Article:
A new bill currently before the New Hampshire House Commerce and Consumer Affairs committee would require an insurer to reimburse a repairer for all repairs only if the repairer follows an original equipment manufacturer recommended collision repair procedures. Oh, and there’s an exception – the law would not apply to auto glass repair and replacement companies.
The following section of text is included in the new bill, also referred to as H664-FN:
“Vehicle Repair Standards. An insurer shall reimburse a repairer for all repairs if a repairer follows original equipment manufacturer recommended collision repair procedures, recommendations, or service bulletins while repairing a vehicle.”
The bill also exempts vehicle glass repair and replacement services including, but not limited to, the calibration of Advanced Driver Assistance System (ADAS), when done by an automobile glass company. It does apply to ADAS work done by collision repair companies. H664-FN mentions auto glass businesses should notify customers after repairs involving calibrations.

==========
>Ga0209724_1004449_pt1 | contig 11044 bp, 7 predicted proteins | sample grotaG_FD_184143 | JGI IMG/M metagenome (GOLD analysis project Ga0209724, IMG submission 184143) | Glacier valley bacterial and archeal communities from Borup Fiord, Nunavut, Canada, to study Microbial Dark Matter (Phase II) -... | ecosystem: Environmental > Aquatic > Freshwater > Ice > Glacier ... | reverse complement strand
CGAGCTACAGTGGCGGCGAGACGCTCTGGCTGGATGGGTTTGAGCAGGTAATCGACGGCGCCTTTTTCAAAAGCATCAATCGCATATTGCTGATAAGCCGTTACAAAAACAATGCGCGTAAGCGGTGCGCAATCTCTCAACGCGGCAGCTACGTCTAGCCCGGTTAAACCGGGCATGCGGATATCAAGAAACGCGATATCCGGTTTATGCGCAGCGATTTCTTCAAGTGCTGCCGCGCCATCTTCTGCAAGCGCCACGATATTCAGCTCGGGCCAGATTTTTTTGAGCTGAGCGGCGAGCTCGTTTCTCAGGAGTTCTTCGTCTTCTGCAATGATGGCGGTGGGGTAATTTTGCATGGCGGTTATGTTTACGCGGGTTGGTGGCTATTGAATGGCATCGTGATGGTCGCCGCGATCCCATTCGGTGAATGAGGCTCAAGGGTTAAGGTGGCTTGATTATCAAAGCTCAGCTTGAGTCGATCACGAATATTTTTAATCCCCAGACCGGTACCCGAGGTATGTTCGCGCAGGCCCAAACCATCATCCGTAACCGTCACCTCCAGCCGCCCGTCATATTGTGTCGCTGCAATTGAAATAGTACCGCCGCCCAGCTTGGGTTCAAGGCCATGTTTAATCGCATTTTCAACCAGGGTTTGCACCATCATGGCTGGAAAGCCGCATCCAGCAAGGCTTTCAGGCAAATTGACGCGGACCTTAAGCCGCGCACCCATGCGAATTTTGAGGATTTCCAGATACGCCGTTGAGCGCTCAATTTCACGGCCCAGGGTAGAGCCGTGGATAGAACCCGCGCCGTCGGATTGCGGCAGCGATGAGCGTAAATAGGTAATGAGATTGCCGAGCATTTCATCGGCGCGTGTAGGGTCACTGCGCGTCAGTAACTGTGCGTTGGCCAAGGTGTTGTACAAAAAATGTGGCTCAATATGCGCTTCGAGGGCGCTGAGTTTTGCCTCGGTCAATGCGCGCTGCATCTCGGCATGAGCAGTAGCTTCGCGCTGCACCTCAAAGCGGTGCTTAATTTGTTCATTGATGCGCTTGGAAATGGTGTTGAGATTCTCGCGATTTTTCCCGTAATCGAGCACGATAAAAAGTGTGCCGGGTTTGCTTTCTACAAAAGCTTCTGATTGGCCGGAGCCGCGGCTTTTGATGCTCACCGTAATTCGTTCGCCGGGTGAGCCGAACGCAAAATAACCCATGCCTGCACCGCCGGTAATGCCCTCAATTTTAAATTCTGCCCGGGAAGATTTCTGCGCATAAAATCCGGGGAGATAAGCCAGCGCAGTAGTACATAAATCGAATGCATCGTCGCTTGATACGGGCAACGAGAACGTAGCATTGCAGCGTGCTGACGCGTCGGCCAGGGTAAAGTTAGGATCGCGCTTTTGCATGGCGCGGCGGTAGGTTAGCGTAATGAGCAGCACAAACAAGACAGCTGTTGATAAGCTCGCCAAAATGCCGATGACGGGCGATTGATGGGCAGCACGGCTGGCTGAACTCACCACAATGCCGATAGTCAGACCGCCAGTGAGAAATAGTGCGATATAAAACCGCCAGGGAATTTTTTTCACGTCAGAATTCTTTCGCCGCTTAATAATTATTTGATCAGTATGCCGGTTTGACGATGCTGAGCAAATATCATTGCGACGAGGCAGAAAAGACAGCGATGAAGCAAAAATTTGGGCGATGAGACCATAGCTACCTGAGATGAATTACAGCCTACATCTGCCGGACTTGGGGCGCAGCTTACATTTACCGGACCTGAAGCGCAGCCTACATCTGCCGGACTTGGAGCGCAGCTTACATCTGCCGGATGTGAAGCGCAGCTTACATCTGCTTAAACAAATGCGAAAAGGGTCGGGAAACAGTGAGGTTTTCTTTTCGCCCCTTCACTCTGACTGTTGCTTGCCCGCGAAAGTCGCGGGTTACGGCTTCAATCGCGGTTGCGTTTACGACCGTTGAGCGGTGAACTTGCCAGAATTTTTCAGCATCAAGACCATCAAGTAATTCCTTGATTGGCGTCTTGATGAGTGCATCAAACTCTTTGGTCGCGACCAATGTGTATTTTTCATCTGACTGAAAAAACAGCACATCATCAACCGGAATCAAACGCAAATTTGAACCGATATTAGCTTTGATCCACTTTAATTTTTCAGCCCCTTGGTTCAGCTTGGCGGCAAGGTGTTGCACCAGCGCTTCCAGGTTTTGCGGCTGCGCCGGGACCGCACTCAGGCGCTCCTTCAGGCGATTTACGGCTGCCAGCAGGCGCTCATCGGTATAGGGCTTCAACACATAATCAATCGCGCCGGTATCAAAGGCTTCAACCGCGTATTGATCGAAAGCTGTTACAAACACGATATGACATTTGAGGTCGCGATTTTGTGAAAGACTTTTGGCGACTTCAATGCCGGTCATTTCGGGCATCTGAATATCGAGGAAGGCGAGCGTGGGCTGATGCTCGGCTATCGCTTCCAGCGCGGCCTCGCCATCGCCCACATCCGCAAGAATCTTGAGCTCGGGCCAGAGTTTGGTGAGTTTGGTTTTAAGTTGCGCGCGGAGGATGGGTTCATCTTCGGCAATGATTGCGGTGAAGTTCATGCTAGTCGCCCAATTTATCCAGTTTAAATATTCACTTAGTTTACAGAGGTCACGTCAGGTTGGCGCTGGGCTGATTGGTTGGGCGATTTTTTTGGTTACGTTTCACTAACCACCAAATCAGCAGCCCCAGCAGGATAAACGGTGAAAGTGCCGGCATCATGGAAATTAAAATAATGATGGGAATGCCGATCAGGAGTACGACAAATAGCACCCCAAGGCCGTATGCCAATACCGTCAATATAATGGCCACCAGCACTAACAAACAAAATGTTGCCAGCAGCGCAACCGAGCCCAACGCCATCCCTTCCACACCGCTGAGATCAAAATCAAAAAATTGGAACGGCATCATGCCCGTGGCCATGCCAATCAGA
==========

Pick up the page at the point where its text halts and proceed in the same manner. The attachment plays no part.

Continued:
According to the bill, a fiscal note is included that directly impacts insurance companies.
FISCAL IMPACT: [ X ] State [ ] County [ ] Local [ ] None
|Estimated Increase / (Decrease)|
|STATE:||FY 2020||FY 2021||FY 2022||FY 2023|
|Expenditures||Indeterminable Increase||Indeterminable Increase||Indeterminable Increase||Indeterminable Increase|
|Funding Source:||[ ] General||[ ] Education||[ ] Highway||[ X ] Other – Assessment on insurance companies|
The bill also mentions the possibility of an influx of complaints surrounding this piece of legislation and provided insight on how the department would try to solve the issue.
“The Insurance Department indicates this bill would lead to an increase in complaints from repair facilities questioning insurers’ adherence to the statute. The Department is unable to predict the volume of additional queries and complaints, but believes it could be enough to require an additional staff position,” a portion of the bill reads.
To view the bill’s full text, click here.
If passed, the new bill will take effect 60 days after.